Sandbach adds: “HEMS work is definitely not for everyone – you need the right temperament. En route it’s about getting safely on the ground as close to the patient as possible, as fast as possible. At the scene, you can’t unsee things. There are some incidents where I’ll simply stay with the aircraft – I have to be able to deliver my primary role.
“You never forget attending your first burns patient… I’ve got a young family, so I have to be careful of my emotions if it’s a paediatric case and take great care to make sure I operate safely, then swiftly.”
The topic of emotional well-being, however, is not left to the single pilots managing themselves as best as they can. There is a structured process in place that relies on teamwork and sharing. “As a crew we always debrief every case straight afterwards – mental health is about looking out for ourselves and for each other” explains Sandbach. “There’s real camaraderie whoever you’re working with as we’re all striving for the same goal: to do the very best for every patient we’re tasked to.
“You have to be physically fit too – while my hardest job is climbing in and strapping in, we can be attending two or three incidents before we can get back to base for a drink and something to eat. It can be physically demanding for the Critical Care team – their kitbags weight about fifteen kilos each, plus the kit in the flight suits, plus equipment such as the monitor they hand carry, all of which needs to get from the landing site to patient side as soon as possible. That distance may be hundreds of metres with obstacles such as ditches or fences in the way. But there are always buns and tea so I have to watch my calories! The best HEMS mission is the one where you have a full tum and an empty bladder… and a good outcome for the patient.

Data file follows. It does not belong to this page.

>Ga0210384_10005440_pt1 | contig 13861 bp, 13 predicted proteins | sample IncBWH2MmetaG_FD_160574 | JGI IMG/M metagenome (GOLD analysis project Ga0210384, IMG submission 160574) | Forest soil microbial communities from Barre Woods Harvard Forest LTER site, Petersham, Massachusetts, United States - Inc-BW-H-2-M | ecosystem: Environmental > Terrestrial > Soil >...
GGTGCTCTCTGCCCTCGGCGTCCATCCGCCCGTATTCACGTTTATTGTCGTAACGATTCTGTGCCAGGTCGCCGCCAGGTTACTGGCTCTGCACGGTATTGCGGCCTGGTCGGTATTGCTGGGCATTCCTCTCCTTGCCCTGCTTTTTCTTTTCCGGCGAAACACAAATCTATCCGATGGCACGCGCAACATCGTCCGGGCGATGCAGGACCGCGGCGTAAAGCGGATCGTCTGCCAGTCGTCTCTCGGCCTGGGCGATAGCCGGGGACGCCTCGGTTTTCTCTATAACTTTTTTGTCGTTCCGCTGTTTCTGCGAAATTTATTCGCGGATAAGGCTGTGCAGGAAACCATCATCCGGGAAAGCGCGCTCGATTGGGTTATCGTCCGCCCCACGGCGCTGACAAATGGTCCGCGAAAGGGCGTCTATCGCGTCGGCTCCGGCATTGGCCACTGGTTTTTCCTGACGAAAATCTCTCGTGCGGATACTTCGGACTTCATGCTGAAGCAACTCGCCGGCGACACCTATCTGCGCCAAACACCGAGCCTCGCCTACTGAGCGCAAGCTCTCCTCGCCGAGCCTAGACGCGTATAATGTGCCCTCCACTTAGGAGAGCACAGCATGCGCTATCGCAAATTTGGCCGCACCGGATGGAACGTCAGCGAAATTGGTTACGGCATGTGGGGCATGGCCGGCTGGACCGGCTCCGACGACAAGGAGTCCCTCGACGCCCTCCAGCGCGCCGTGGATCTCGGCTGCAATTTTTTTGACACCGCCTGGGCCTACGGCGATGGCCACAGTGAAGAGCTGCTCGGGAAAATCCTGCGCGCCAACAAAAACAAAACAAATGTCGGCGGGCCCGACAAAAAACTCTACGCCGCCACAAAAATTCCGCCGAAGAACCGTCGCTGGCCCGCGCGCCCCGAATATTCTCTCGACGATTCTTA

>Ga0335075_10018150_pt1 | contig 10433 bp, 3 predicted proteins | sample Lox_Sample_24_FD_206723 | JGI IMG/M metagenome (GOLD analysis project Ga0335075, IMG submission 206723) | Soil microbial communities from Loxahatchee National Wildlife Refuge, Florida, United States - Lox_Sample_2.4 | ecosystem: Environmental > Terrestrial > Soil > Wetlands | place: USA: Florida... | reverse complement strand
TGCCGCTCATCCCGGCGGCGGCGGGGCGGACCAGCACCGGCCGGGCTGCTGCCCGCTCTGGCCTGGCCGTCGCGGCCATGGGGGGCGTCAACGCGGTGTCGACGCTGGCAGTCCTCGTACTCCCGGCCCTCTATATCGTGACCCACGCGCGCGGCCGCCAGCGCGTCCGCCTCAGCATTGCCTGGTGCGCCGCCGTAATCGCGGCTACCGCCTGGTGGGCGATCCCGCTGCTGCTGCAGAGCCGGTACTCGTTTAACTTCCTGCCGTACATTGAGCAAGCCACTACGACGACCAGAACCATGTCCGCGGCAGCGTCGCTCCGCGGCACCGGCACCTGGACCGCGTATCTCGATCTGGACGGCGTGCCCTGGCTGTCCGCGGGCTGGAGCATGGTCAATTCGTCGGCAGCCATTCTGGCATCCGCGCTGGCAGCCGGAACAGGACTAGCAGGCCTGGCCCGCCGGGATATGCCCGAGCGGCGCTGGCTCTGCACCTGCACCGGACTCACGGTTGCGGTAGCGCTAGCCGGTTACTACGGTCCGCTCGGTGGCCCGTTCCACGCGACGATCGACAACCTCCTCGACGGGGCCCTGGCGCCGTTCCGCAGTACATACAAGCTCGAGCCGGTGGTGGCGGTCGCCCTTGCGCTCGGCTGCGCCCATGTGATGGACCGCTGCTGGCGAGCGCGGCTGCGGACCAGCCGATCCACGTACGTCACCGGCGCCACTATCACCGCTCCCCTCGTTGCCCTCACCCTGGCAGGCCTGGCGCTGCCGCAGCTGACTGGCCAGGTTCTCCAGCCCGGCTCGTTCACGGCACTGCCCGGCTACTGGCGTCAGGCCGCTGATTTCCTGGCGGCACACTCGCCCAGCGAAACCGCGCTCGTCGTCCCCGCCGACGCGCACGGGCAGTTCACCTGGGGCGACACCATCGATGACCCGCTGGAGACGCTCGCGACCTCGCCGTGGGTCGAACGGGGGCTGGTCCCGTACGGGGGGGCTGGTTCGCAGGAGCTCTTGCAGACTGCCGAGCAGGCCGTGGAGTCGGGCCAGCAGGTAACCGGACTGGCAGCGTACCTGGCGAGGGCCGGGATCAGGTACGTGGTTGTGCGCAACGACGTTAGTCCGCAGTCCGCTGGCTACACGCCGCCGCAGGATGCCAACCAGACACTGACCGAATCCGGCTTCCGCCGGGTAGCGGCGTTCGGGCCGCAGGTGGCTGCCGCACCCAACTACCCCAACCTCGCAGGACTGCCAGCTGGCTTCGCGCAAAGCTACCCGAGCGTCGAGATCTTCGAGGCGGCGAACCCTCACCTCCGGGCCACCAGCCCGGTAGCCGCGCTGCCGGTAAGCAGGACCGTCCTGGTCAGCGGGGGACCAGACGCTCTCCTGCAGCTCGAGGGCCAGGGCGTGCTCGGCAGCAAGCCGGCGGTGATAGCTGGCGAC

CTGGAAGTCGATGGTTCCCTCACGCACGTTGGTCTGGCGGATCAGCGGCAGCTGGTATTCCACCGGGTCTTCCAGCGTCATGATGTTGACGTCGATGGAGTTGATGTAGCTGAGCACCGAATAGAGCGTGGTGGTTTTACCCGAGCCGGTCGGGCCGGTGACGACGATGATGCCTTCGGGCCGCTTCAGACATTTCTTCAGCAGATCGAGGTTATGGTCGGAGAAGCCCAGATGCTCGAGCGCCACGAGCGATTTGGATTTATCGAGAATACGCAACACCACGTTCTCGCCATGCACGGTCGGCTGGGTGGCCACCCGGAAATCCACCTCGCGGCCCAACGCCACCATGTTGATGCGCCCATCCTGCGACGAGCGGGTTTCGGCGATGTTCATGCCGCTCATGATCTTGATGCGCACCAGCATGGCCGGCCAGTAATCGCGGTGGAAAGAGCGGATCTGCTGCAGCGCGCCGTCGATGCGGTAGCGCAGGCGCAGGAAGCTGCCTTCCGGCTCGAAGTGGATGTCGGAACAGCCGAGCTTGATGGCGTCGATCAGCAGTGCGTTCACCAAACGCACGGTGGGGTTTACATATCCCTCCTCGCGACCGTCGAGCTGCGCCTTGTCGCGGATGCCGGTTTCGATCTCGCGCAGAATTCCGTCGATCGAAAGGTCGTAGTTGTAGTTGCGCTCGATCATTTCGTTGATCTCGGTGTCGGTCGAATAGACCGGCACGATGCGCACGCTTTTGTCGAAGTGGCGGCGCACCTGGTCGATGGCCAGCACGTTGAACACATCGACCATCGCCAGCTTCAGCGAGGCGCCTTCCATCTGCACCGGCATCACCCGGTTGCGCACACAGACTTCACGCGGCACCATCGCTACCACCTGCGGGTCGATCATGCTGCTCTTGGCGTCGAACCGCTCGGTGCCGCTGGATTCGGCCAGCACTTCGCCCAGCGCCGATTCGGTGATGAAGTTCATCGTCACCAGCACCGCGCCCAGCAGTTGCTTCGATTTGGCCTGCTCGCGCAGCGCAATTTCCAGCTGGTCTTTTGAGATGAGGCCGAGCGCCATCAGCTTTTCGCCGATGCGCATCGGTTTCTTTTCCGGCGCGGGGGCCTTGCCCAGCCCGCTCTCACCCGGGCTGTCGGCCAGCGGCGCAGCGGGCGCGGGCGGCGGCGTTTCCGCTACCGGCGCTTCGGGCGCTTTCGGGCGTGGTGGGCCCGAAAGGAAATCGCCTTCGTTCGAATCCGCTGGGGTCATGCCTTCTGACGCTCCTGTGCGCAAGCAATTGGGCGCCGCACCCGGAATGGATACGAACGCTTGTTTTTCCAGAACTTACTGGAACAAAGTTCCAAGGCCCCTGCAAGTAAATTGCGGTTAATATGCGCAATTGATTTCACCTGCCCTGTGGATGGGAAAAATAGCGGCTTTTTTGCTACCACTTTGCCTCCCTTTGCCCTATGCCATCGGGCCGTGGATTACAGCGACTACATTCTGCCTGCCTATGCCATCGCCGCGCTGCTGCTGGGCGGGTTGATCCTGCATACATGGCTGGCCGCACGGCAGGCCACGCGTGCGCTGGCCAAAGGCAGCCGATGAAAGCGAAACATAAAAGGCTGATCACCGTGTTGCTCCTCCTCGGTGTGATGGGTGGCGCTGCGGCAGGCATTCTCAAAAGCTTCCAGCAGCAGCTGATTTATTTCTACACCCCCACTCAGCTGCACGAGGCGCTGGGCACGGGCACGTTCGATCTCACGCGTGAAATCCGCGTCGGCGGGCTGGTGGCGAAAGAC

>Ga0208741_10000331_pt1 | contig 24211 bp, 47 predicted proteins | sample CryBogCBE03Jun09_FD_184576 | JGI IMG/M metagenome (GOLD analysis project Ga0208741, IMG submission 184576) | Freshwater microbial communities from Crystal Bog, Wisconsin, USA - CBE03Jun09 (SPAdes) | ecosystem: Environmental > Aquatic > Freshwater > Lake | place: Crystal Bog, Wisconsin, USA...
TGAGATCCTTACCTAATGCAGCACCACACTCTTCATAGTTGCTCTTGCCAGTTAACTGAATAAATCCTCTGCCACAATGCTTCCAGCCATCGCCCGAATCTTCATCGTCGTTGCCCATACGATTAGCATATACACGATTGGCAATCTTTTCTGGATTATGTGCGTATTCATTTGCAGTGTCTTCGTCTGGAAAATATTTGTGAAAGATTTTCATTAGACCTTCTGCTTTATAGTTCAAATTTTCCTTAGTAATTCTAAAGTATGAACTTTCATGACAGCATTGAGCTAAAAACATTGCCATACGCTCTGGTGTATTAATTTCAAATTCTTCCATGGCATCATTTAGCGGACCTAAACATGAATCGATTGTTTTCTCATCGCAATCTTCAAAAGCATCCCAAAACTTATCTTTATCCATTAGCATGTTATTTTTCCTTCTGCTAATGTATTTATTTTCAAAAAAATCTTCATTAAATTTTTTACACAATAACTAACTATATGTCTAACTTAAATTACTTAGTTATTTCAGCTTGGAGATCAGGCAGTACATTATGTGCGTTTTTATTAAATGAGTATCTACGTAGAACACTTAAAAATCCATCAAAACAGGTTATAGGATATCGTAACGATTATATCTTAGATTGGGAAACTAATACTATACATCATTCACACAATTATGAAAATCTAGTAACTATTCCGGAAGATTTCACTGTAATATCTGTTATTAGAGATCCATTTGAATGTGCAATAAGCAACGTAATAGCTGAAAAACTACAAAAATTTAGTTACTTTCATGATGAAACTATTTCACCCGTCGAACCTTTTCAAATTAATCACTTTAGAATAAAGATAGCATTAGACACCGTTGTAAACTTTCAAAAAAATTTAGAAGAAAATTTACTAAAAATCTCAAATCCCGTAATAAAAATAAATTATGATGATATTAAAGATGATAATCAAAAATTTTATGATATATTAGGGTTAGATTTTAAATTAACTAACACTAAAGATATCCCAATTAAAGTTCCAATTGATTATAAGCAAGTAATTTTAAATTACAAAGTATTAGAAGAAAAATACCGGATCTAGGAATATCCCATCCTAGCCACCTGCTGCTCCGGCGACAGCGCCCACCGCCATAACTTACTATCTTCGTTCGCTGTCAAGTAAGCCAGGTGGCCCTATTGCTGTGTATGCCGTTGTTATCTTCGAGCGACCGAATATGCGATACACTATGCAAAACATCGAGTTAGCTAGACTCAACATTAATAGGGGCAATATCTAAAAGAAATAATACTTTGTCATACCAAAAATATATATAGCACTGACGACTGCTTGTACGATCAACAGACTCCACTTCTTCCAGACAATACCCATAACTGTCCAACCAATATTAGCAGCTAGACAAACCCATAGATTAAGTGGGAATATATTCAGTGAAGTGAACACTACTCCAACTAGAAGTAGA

There are a few specific aircraft types that seems to be particularly favoured by HEMS organizations. Among the twenty-odd air ambulance organisations in the UK, the much-loved Airbus H135 and the venerable MD902s have been joined recently by the new H145 and the Leonardo 169. A couple of operators also use the Agusta 109 or the Bell 429.
Going back in time, many organisations started their work using the classic Bolkow 105, originally in service with the German Army as a tank buster and now seen with Red Bull for display routines (and in Bond movies). A few organisations hold their own Air Operator Certificate (AOC), but most contract with either Specialised Aviation Services or with Babcock Mission Critical Services Onshore, both based at Staverton.
And, if you are not familiar with rotors, you should know that the debate about skids or wheels will never cease: like many other aspects of air ambulance service, the specific configuration chosen usually depends on local conditions including geography (rural/urban) and through-life costs.
Image(s) provided by:
East Anglian Air Ambulance
East Anglian Air Ambulance
East Anglia Air Ambulance
East Anglian Air Ambulance
East Anglian Air Ambulance
East Anglian Air Ambulance
East Anglia Air Ambulance